Topic | How to Preschool w Big Kids Around?

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  • Sarah Himbaugh
    Participant

    I have been feeling like I’m not giving my little guy (4) the preschool time he deserves because most of our day revolves around the bigger kids schoolwork.  I recently read on the SCM Preschool Guide:

    “Instead of academic or social pressures, Charlotte Mason encouraged mothers to give their little ones a full six years of developing good habits, getting acquainted with nature, exploring with the five senses, growing in their spiritual lives, and playing outdoors.”

    I love this sentiment.  I’m just having a hard time figuring out how to do this and give him the freedom to be little with a 2nd and 5th grader in the house too. Any suggestions?

     

    Tristan
    Participant

    Okay, I’m going to be brutally honest here.  Charlotte didn’t have preschoolers around.  Remember, kids came to her or her teachers after they had reached 6 or 7 years old (can’t remember which).  So she NEVER had to balance teaching with the preschool set’s needs at the same time.  Is she speaking of an ideal?  Yes.  Is it realistic for all families with multiple children? Maybe not.  And that’s ok!

    So here is my situation for an example.  I have 8 children and am supposed to have #9 tomorrow.  Their ages are 14, 11, 9, 8, 6, 4, 3, 2.  When baby arrives I’ll have 4 age 4 and under again.  We DO attempt to include all the things Charlotte advocated in the quote you shared – but we don’t have nearly the amount of outdoor time that she advocated.  It just isn’t going to happen where we live.  However, my younger ones thrive in the middle of family and homeschool life.  They play, explore, learn, snuggle, and we work on habits because having all of us together all the time means we get lots of opportunities to practice.   The thing my preschoolers have had to learn is to play respectfully -meaning respectful of their older siblings need for some semblance of quiet or at least not really loud noise going on.  The older ones, at the same time, are immersed in a real life situation that comes with interruptions like any real-world job will. They learn to work with some small distractions, that relationships are important and sometimes more important than academics, and they keep a portion of their childhood for longer than peers because they still have the fun of playing ‘little kid games and ways’ with their younger siblings.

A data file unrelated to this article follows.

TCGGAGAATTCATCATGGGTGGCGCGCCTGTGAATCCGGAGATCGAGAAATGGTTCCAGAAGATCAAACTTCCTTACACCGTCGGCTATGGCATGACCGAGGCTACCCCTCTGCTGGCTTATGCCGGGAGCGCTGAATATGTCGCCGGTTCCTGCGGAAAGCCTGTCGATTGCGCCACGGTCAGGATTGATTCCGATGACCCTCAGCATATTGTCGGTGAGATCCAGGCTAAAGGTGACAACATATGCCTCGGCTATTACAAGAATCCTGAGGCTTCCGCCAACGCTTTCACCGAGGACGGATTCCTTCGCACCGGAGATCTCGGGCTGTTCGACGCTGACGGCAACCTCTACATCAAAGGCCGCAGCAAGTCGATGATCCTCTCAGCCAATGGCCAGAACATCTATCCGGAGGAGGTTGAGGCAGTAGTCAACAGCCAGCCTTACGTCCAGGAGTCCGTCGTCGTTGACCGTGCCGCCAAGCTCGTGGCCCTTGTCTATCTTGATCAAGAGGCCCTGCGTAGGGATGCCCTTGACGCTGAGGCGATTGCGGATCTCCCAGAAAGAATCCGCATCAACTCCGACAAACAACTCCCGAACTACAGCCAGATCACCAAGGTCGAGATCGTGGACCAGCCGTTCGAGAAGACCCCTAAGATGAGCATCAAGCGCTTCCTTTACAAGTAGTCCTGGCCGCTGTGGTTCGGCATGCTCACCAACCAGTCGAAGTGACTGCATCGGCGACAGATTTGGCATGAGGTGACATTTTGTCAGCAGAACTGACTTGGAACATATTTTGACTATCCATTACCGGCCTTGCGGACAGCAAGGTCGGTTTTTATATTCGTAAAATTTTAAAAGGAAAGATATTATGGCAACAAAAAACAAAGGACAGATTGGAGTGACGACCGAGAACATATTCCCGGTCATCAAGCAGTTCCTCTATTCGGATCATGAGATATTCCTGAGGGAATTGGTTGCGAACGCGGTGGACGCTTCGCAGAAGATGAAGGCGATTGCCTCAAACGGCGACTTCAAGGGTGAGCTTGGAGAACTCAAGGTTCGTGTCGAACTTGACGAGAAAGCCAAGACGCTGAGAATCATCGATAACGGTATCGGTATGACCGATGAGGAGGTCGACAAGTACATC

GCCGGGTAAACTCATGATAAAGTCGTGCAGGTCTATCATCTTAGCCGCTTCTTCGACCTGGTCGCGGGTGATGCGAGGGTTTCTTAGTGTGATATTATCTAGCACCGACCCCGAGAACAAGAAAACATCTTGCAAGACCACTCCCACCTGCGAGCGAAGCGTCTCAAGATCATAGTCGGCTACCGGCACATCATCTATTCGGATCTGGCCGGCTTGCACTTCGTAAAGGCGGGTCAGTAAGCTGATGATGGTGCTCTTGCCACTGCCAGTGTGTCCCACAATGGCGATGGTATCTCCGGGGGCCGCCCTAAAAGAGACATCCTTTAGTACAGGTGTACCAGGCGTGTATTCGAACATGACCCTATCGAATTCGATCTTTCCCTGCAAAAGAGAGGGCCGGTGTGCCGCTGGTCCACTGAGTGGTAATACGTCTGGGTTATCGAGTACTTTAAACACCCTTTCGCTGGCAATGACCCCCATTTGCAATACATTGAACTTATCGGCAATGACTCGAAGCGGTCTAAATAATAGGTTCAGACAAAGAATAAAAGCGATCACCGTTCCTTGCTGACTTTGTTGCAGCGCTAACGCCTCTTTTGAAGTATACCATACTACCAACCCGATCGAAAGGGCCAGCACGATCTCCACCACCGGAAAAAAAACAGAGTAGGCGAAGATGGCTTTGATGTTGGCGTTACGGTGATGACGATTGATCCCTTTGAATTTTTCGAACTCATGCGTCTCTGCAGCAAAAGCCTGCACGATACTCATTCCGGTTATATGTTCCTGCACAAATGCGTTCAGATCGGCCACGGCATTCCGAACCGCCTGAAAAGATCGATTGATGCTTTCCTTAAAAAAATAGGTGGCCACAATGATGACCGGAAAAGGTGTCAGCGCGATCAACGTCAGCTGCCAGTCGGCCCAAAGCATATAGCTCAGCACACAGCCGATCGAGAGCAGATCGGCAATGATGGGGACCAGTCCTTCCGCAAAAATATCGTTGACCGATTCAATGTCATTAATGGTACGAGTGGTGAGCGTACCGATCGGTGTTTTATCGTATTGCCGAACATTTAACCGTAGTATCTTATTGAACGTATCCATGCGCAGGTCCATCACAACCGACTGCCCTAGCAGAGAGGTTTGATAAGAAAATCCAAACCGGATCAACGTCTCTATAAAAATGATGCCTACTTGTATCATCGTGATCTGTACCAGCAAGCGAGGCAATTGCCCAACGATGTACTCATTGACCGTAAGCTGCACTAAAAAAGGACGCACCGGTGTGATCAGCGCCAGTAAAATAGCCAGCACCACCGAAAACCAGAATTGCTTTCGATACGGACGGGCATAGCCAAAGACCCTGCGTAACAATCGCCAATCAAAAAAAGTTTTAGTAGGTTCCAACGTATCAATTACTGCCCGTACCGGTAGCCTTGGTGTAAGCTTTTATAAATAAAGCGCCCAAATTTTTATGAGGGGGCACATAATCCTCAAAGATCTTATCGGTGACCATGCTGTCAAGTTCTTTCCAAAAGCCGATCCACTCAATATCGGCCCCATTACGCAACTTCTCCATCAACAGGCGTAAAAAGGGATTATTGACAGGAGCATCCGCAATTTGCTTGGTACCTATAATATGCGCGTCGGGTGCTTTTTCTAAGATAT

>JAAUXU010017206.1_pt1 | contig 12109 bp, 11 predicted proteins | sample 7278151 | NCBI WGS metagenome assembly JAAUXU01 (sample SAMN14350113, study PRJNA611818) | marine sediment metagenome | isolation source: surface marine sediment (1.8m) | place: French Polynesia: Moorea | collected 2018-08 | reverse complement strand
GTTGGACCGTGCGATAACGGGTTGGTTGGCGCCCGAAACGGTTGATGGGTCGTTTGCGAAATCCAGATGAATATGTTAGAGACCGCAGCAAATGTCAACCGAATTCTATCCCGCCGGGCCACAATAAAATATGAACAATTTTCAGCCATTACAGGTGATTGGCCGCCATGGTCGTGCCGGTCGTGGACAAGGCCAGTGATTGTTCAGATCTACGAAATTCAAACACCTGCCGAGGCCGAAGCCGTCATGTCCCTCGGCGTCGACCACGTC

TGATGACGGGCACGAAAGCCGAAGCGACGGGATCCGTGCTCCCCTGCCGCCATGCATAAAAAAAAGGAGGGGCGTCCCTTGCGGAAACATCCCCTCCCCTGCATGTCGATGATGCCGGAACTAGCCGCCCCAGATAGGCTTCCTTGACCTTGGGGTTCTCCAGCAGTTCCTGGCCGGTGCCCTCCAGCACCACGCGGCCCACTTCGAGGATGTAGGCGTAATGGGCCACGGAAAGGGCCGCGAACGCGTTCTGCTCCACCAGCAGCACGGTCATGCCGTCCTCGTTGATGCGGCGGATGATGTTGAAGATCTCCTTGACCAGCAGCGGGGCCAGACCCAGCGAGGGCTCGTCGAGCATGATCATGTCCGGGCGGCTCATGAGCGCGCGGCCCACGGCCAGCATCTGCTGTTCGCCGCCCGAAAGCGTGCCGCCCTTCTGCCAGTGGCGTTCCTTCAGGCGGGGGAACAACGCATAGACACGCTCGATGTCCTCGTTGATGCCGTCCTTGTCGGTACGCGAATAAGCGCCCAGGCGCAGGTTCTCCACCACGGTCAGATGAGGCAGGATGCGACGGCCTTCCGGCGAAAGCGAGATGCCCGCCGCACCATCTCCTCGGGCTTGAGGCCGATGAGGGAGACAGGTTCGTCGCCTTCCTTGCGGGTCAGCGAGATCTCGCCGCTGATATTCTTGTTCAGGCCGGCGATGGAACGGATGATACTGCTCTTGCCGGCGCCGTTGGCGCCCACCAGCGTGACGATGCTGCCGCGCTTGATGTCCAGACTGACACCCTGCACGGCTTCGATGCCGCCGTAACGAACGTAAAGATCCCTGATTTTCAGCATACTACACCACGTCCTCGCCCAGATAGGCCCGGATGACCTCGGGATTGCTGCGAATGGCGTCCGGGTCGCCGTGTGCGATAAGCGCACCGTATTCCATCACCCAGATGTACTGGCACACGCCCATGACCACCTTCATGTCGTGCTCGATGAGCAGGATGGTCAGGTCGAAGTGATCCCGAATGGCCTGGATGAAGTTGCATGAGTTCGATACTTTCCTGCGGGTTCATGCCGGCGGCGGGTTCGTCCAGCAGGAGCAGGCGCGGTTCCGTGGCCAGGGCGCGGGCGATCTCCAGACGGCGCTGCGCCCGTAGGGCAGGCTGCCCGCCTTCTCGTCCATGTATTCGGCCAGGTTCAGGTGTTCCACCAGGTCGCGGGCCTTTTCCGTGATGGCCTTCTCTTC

HollyS
    Participant

    I realized that we’ve been spending little time outside now that it’s gotten a bit cooler outside.  Today I started an outdoor time.  From 3-4:00 I plan on having everyone get outside (as long as it’s not pouring rain).   That will give us plenty of time for school and chores and I can get dinner started once we get back inside.  I agree with Tristan that Charlotte’s schedule isn’t possible for most (if not all) homeschool famlies.  I just can’t see us having hours to spare outside on a regular basis, but I think we can spare an hour each day.